But looking back, it feels true. My work-home balance was infinitely easier to manage when I only had to worry about the competence and kindness of their caregivers. I.e., when the kids were under ten. Middle school complicates things. They “don’t want babysitters, Mom. God.” And yet, leave an eleven year old home alone in the afternoon, and he will play Minecraft for four hours straight, or smoke pot with the older neighbor boys in the tree house, all the while managing to avoid his science fair project and forgetting to get his cleats on (or even where they are) when his ride to practice arrives at 5:15 p.m.
At 3:30 p.m., my daughter gets home and has to decide what to have for a snack, which is not a big deal until middle school, when suddenly all girls think food is a biological weapon aimed directly at their happiness.
5 p.m. is when the sixteen year old may decide to sneak his girlfriend into his room (“the Parents don’t come home for another hour and a half!”) and he thinks that because it’s not dark, I will not guess that sex could really happen. All of it—emotions, hormones, routines, habits—the whole shebang gets worked out before the average mom or dad gets home.
I have decided that 3 p.m. to 7 p.m. is the critical time to be there for my kids who are still at home—now 12, 14, and 16 years old.
Mornings in my house are easier (not easy, just easier). I can leave at 6 a.m., and they are mostly likely going to get to the bus on time. And later evening, also easier. I can go up to my home office and do work from 7 p.m. on, and the kids can be counted on to finish homework, get ready for the next day, and get to bed without too much fuss. But 3 p.m. to 7 p.m.—those are what my mom used to call “the bewitching hours.” This is when teens need help prioritizing homework, could use encouragement with a friendship problem, and simply appreciate (need?) a reliable, calm adult to come home to. An adult who loves them. I can outsource the rides to and from dance, football, and karate, but not the hug, or the simple presence. Anyone can show up at the final performance, but it simply doesn’t mean the same thing to your kid if the nanny or the babysitter were the ones with whom they learned their lines.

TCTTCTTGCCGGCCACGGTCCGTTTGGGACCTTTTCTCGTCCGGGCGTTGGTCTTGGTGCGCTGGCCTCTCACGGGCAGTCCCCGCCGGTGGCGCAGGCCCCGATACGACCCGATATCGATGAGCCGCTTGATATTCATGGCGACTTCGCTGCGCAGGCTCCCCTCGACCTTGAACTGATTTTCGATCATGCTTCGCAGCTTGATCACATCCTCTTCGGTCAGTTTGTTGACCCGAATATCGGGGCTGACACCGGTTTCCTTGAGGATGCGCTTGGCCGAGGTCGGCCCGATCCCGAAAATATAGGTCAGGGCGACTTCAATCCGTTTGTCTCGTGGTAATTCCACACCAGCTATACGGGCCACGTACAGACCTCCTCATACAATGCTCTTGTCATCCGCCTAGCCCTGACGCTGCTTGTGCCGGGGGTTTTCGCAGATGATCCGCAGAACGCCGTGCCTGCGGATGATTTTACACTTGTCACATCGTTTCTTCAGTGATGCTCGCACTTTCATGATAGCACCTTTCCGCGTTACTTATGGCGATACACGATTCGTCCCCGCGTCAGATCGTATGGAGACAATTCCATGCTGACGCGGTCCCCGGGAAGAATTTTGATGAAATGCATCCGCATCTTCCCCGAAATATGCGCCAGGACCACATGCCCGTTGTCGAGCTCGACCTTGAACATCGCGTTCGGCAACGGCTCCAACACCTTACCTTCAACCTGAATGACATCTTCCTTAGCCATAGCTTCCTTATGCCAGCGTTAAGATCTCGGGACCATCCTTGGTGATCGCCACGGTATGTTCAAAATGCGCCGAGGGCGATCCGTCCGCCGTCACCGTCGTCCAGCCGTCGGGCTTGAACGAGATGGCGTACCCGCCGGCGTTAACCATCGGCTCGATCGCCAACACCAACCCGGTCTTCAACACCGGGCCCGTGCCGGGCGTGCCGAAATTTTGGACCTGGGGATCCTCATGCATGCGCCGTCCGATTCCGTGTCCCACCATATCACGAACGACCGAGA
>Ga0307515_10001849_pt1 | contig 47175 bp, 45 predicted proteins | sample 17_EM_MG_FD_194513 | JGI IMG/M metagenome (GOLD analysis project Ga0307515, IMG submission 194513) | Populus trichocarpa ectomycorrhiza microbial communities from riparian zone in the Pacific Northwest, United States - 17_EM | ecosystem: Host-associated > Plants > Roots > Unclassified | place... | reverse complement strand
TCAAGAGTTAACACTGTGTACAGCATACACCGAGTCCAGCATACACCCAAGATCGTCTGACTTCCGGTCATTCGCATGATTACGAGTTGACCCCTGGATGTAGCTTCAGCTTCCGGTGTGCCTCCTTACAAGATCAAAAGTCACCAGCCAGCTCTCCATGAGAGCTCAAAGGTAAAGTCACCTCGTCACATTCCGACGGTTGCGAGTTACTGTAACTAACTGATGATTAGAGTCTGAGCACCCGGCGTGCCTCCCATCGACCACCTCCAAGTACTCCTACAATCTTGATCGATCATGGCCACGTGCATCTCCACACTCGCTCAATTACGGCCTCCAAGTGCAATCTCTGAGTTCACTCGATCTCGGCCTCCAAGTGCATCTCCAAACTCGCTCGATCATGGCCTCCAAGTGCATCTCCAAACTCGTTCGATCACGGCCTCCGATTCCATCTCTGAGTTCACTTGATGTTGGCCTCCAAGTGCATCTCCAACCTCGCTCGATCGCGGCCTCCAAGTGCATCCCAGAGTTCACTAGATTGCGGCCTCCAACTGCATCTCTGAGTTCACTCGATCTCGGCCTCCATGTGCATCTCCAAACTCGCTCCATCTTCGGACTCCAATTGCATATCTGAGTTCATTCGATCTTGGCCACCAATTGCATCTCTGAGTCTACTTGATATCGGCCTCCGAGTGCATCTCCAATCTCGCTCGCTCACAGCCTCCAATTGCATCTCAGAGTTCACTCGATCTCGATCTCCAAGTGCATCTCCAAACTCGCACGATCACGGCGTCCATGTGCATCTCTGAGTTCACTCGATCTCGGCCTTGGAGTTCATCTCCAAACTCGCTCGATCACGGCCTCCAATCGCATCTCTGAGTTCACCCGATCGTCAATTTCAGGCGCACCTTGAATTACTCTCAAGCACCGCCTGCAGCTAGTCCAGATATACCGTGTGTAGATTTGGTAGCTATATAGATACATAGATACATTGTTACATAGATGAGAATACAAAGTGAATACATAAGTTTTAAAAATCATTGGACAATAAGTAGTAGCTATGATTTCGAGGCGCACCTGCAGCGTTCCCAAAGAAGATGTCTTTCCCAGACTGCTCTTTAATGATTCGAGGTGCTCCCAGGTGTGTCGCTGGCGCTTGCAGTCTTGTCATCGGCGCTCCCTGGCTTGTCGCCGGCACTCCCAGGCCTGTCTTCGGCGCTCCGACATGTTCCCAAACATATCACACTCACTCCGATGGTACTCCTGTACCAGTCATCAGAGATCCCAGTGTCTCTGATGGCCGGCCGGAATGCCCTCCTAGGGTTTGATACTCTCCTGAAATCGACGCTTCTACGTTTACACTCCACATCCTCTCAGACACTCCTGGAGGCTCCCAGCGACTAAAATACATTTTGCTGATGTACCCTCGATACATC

Still, why do I have the urge to pull back from the encouragement that Sandberg is offering young women?
Isn’t that the same thing I needed to hear when I worked so hard to prove my feminist mentor wrong? Sandberg’s call for women to let their light shine—it is glorious. She encourages women to not be intimidated, to get their work out there. I love it.
But do we not owe it to our future-adult-daughters, our students, our nieces, and our sons who want to be equal partners to their future wives—to let them know about 3 p.m. to 7 p.m.?
It is a fact that 3 p.m. to 7 p.m. is a time most professional women have meetings and/or are commuting. There is no way to finesse this, Sandberg, I think. You can’t pay someone to do that for your kids. They need you or your spouse. I don’t think you can outsource it. People do outsource it all the time, and kids turn out fine, or they don’t.
I am moving gently around this point, because I am uncertain. I don’t think we can say, as Sandberg does, “put your pedal to the metal, full speed ahead in your career, young woman,” and not tell them about the bewitching hours. Or the work closet I had to sneak into to pump breast milk when the kids were infants that didn’t have a lock. Or the time I had to take twelve weeks unpaid leave with my second child because I couldn’t stop morning sickness from lasting all day. The yearly negotiations with supervisors to make sure I could be home by 3 p.m. Or the repeating nightmare at 4 a.m.—God how I hate 4 a.m.—ruminating on the bill I forgot to pay, the cupcakes I didn’t make, the carpool adjustment I neglected to text. Or the caregiver quitting right before that four-day trip to Montreal or San Antonio where I had to give a talk, or learn a procedure, or take a deposition, or run a meeting.
And I am the only one who can do it. Because if that young woman puts the pedal to the metal, she will be the only one who can do it. And then she can’t be the one who the kids rely on to always be there. It’s hard to admit. But you can’t be the “bottom line” person—the one ultimately responsible for both your kids and your job. You always have to choose. It’s part of the price of the Cape.
Other parts of the not-advertised costs of the Cape:
Is it too hard to ask, one friend asks, that people just admit, no matter what the choices they make, that it’s really f*cking hard? It’s hard if you miss your kid’s day-to-day life, and it’s hard if you miss out on career opportunities because you can’t travel often, or can’t work late.